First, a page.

Arguably the best design decision of the Quest Pro is the charging dock. It requires no cables, no separate plugging in of the controllers or the headset - you can just drop everything on the dock and forget about it. While the headset is docked, it can still sync apps and screenshots to the cloud.
The magnetic side covers are very straightforward to use - I keep them on most of the time to stop excess light from coming in, and it really helps with immersion and focus.
I didn’t find myself using the stylus tips a lot, since I don’t really draw a lot, but I can imagine this being useful for white boarding once more apps support it.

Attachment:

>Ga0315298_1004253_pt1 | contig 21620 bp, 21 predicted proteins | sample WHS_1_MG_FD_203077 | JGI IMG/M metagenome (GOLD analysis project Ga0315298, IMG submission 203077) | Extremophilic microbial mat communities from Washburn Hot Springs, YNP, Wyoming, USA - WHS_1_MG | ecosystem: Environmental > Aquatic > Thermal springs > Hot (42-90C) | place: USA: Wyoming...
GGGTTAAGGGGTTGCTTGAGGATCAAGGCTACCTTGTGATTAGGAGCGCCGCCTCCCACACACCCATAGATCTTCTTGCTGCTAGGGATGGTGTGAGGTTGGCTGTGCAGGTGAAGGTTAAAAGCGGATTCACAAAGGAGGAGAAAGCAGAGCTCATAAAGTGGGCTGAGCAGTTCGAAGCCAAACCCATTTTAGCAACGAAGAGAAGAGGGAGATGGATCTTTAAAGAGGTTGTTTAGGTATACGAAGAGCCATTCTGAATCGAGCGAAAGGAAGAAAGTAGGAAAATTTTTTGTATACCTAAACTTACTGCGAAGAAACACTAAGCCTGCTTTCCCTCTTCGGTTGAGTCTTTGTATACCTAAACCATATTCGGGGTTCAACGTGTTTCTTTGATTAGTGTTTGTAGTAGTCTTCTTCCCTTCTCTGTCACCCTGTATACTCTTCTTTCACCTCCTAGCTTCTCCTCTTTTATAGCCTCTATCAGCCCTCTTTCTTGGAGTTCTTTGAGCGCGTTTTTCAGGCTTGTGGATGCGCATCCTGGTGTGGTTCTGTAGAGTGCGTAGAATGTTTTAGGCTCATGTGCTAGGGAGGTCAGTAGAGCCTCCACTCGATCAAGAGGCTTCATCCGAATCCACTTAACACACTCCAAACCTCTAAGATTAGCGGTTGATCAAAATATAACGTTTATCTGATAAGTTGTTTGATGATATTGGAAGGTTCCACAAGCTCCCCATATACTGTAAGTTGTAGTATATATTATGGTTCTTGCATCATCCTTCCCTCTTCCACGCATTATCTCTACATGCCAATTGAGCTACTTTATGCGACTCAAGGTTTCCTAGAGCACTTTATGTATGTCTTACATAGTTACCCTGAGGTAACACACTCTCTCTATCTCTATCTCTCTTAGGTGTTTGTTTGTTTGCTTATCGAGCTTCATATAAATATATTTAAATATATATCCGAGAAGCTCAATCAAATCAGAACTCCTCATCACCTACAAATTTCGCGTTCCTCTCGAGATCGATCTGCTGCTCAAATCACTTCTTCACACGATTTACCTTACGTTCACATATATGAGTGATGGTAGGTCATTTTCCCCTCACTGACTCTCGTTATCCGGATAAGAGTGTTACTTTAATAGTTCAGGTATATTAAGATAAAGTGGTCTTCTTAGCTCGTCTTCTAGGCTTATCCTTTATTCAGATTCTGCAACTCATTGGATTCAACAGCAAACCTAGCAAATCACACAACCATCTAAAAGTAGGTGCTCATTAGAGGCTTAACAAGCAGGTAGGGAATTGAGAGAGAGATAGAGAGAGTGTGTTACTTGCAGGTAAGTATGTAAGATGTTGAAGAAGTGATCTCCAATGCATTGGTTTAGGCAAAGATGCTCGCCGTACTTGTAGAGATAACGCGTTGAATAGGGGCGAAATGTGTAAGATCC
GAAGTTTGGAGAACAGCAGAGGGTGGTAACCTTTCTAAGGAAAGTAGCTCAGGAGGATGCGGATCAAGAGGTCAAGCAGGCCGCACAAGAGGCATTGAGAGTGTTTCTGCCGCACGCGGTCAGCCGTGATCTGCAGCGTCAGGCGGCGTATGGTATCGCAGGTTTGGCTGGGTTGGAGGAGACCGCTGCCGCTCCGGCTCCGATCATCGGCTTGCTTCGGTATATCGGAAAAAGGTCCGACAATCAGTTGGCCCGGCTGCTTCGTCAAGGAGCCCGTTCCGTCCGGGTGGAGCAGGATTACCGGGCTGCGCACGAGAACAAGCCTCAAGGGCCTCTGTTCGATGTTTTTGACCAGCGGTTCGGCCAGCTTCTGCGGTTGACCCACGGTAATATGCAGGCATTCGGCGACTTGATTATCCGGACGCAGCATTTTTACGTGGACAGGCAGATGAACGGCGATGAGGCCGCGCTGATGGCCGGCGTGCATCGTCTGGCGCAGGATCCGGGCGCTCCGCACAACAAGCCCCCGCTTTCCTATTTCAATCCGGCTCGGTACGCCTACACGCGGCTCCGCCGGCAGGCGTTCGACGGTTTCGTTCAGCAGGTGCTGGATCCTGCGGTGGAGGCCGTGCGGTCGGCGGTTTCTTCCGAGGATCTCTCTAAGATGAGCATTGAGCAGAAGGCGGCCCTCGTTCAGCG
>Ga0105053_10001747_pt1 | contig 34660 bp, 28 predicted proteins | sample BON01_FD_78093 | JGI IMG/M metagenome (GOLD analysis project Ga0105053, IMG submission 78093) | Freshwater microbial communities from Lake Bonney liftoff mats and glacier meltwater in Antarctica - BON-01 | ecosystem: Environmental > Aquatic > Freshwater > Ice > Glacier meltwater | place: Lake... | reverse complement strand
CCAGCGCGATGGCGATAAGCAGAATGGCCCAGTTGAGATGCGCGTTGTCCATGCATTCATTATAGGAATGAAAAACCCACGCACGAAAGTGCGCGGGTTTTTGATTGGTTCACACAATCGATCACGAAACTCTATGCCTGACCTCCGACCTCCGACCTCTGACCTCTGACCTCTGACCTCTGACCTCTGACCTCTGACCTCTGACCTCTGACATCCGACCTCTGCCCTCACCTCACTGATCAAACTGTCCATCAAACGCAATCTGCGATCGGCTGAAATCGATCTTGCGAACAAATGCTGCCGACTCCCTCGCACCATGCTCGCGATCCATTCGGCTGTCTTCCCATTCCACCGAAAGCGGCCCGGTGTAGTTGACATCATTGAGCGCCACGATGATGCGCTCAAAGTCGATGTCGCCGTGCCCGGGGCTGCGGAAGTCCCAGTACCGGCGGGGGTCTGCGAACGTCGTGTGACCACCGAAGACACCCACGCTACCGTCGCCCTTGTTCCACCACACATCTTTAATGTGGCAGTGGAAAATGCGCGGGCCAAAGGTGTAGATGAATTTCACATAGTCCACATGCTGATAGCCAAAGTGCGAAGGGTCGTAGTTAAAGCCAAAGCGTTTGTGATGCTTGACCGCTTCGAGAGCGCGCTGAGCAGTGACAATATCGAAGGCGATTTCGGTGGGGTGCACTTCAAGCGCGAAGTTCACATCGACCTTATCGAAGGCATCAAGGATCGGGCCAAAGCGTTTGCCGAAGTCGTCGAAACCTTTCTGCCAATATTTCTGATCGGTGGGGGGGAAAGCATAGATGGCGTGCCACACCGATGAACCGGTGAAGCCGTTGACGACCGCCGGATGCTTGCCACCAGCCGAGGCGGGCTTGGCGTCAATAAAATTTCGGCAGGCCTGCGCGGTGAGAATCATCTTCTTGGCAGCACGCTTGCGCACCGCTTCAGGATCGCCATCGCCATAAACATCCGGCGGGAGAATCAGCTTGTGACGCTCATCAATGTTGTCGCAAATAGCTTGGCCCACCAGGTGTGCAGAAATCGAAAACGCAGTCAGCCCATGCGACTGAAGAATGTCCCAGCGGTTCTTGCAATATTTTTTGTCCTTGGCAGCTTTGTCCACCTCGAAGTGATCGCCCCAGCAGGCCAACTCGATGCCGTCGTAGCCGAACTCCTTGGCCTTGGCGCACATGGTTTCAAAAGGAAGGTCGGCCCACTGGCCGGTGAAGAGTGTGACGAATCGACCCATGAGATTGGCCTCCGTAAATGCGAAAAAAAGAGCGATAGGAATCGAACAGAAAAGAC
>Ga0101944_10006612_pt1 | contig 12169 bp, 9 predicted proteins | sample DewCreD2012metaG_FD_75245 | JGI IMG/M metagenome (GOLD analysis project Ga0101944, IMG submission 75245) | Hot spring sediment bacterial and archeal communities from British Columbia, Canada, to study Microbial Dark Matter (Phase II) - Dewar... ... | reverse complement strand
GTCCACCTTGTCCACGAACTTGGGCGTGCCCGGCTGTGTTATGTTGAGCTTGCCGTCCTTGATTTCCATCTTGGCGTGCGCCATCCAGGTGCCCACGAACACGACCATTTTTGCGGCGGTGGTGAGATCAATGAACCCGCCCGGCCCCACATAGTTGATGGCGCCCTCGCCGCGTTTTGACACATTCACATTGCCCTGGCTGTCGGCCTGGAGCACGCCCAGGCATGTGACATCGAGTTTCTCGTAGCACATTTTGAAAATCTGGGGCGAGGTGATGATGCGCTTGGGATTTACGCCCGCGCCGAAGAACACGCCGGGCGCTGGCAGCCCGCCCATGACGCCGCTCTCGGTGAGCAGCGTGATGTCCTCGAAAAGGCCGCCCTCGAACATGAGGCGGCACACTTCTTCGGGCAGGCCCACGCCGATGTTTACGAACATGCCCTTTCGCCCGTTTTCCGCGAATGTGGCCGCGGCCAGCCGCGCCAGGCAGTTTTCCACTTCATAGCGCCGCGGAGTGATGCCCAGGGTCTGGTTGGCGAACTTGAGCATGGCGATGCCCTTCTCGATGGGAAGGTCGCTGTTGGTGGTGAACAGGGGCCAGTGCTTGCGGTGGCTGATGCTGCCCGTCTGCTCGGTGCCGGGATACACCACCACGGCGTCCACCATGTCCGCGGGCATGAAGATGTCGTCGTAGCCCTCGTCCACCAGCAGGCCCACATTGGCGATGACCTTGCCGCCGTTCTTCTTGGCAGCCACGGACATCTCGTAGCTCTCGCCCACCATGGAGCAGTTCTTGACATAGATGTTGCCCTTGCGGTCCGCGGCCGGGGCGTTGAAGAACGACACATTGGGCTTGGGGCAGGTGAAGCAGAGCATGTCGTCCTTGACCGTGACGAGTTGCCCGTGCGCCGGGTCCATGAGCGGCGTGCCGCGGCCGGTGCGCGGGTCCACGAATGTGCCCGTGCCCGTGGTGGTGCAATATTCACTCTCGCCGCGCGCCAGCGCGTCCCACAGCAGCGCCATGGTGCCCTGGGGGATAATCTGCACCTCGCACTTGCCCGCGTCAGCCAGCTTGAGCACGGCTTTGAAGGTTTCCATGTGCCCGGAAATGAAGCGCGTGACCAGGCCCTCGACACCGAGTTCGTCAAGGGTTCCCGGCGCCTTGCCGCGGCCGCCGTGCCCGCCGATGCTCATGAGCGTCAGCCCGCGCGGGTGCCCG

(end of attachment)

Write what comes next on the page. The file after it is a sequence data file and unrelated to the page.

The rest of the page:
The Quest Pro as a virtual monitor
The ecosystem of virtual monitor apps is a bit daunting at first. After spending some time trying out different solutions, I came out with 3 contenders:
Horizon Workrooms is the virtual desktop / remote collaboration app from Meta. It is unique in that it allows you to set up your own virtual desk in the same physical space where your real desk is. It also offers remote collaboration (even with users not using HMDs!). However, it does not come with its own drawbacks:
- It supports at most 3 virtual “displays”, which are not resizable
- The sharpness of the text is not that great
- You can’t reposition the virtual displays exactly how you want - you can only reorder them
- The default environments are a bit plain